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We have railway sleepers in our garden - are they safe to use as fruit / vegetable beds?

edited May 2022 in Garden design
Hello all! 

I moved into a house that has a very good sized garden and we're keen to get some fruit and veg growing. We have what I presume are old railway sleepers and whilst researching I saw mention of toxic chemicals potentially seeping out of the old sleepers and into soil.

Is there a way to test sleepers to rule that out or are we best just replacing them with new sleepers that we know are non-toxic?

Image attached for reference. 
Thank you in advance!!!


  • DovefromaboveDovefromabove Posts: 83,739
    edited May 2022
    I think there’s been some concern about newer sleepers … but i think yours are old and very well weathered. I wouldn’t hesitate to use them. Lucky you … old ones  like that cost a bomb 😊 

    Gardening in Central Norfolk on improved gritty moraine over chalk ... free-draining.

  • Oh that's very interesting about newer sleepers being concerning! Yes we would absolutely love to keep them although as long as they're not going to be harmful for growing food :smiley:

    Thanks for your comment, super helpful! 
  • DovefromaboveDovefromabove Posts: 83,739
    When I say newer ones .., I mean ones that have actually been used as railway sleepers and treated with the tar or whatever it is that they use.

     I don’t mean the sleepers that’ve not been used on the railway lines … they’re the ones that have raised real concerns as far as I’m aware. 

    Gardening in Central Norfolk on improved gritty moraine over chalk ... free-draining.

  • Blue OnionBlue Onion Posts: 2,947
    I would be worried about growing fruit and veg in there, or even using it for a bed that would take frequent attention and cause you to be in physical contact with the boards.  I believe that many of the older railway sleepers are treated with creosote?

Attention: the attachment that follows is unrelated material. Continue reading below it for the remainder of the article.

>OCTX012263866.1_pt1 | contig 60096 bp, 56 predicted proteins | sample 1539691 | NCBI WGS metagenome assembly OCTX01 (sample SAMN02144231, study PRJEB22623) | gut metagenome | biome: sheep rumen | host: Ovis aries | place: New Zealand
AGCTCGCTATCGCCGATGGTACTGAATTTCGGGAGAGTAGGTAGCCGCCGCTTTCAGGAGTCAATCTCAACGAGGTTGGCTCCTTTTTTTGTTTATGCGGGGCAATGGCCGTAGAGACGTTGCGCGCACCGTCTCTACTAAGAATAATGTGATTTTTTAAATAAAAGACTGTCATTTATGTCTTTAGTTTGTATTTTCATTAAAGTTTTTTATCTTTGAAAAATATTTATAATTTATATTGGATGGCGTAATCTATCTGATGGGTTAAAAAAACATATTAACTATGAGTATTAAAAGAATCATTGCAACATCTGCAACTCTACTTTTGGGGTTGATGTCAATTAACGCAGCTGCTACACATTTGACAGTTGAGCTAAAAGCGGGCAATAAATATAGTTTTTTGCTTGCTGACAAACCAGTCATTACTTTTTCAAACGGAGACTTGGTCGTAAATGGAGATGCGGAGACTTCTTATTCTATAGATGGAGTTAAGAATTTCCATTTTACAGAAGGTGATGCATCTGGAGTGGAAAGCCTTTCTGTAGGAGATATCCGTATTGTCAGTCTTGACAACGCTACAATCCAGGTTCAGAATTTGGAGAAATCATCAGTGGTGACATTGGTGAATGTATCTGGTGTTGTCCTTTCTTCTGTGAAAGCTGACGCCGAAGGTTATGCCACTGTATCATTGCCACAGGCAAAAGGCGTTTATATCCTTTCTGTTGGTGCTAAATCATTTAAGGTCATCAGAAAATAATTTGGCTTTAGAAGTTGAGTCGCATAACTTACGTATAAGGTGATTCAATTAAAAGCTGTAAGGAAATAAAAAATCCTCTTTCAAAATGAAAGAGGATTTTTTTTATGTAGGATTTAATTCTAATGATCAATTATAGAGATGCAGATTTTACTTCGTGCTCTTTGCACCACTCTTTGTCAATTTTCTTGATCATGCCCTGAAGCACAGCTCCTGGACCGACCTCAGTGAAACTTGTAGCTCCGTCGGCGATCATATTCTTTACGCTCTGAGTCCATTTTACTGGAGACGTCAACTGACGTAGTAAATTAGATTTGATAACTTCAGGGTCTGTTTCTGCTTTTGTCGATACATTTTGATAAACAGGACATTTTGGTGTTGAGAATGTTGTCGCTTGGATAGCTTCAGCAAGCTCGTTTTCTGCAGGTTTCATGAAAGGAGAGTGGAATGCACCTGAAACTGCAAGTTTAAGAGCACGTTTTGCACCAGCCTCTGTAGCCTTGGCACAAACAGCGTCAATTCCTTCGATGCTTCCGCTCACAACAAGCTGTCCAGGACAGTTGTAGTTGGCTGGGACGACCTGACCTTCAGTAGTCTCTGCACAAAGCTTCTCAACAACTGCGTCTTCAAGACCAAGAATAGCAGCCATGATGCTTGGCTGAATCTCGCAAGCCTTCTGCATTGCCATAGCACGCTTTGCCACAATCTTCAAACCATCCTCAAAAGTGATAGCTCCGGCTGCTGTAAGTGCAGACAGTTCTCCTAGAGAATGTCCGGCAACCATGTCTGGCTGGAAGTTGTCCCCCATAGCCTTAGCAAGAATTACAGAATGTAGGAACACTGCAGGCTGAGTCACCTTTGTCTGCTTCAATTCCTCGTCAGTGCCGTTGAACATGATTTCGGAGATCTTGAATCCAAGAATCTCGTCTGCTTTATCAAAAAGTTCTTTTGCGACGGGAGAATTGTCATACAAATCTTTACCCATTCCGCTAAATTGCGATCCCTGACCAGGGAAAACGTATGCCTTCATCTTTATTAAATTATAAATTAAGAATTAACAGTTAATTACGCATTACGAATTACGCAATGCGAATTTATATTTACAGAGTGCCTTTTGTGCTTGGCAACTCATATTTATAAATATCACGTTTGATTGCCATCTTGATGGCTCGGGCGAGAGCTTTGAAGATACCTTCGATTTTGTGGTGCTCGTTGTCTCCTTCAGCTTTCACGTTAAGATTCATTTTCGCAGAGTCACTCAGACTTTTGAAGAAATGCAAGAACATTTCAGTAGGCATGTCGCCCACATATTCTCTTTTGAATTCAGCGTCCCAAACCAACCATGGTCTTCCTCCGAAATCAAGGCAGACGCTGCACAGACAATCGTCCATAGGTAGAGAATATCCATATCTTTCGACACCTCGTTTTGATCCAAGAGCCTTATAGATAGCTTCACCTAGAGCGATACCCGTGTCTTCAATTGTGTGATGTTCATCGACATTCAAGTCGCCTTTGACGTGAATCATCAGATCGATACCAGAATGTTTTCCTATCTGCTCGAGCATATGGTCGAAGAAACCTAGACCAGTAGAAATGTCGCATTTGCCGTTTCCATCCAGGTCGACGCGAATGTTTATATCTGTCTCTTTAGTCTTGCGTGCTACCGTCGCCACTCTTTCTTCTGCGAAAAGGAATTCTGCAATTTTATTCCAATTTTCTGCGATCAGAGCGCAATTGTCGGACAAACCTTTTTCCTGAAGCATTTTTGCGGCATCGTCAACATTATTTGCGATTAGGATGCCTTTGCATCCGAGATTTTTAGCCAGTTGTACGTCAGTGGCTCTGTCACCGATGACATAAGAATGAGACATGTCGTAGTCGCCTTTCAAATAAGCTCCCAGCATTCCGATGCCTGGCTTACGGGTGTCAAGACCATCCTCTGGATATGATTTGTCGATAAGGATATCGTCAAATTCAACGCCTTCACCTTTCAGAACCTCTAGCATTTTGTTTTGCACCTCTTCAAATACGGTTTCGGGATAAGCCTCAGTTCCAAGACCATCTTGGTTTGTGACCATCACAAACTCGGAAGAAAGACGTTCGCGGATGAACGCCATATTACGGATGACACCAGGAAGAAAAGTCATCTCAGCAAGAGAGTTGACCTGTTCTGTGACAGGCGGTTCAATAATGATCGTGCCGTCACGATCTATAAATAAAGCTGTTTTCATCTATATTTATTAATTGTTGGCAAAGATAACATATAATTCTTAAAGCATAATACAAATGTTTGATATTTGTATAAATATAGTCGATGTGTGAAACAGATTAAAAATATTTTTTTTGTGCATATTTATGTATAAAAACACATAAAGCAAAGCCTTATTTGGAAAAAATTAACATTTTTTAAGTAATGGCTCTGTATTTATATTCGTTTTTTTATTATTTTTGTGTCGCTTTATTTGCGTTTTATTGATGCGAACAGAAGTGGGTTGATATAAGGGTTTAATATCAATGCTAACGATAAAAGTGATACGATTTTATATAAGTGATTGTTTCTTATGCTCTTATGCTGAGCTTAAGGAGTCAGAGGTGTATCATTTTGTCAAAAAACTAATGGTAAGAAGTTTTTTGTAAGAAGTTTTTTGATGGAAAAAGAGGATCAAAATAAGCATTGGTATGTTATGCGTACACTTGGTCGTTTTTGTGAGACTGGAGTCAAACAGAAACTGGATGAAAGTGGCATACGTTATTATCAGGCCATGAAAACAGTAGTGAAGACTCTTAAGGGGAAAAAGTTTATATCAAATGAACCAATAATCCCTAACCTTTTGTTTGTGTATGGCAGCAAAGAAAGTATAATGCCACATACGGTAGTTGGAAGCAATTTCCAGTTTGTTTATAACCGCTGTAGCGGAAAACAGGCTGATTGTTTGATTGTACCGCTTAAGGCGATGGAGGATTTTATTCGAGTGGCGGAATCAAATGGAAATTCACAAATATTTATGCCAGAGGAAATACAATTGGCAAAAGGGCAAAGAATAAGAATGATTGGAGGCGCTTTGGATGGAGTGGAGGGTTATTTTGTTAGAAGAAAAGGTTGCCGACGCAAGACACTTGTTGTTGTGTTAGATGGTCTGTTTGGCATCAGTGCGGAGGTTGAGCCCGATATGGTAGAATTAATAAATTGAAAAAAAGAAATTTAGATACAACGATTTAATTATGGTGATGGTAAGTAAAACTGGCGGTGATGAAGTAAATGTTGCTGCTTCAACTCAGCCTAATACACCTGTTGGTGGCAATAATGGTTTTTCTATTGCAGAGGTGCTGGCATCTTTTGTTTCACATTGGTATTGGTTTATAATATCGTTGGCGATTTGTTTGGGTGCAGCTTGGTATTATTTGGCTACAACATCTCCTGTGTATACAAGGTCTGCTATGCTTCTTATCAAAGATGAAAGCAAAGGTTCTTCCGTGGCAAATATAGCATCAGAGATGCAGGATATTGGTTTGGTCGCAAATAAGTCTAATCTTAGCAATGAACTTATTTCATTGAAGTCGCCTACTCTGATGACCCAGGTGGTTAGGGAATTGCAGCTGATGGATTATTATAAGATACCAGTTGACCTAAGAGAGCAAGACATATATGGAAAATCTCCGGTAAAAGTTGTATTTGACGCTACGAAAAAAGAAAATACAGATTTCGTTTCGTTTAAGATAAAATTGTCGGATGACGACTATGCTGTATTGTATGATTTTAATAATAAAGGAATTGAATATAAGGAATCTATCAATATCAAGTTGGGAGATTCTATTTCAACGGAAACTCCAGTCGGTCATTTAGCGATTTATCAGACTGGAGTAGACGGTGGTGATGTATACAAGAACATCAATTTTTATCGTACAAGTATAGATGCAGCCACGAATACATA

Utah, USA.
  • DovefromaboveDovefromabove Posts: 83,739
    The sort of sleepers the OP shows in her photograph have never been used on a railway or treated with creosote … and in any event look old and well-weathered, so will be absolutely fine for use in her garden. 

    Gardening in Central Norfolk on improved gritty moraine over chalk ... free-draining.

  • Hello, 

    I just found this fact sheet stapled to the end of one of the sleepers so it looks like, unfortunately, I won't be able to grow edibles without taking precautions.

    Now the questions is whether to replace them with some alternative material (i.e: brick / wood, etc... suggestions welcome!!!) or to line with a membrane to stop any of the creosote seeping into the soil.

  • WAMSWAMS Posts: 1,502
    I thought they'd be darker if creosoted.... blimey.

    I would leave them (they're beautiful) and get a trug or other containers for veg growing.
  • Loraine3Loraine3 Posts: 569
    edited May 2022
    I have three beds made from old railway sleepers to grow veg in, they were all lined with a double layer of black plastic and have been in use for over 10 years.
  • @WhereAreMySecateurs we have a bath that is too small for us (we are very tall humans) which we plan to repurpose for the garden so I guess we could use that... :smile:  Unless we find out there are some sort of harmful chemicals in that too! 
  • FireFire Posts: 17,116
    There was some concern about asbestos from railway break pads coating old sleepers too. I have some sleepers made into a bed and am happy to grow herbaceaous plants there.  If I were going to grow veg I would do some long hard research before deciding on the actual creosote risks etc. Mine were bought about six years ago and were not that expensive.
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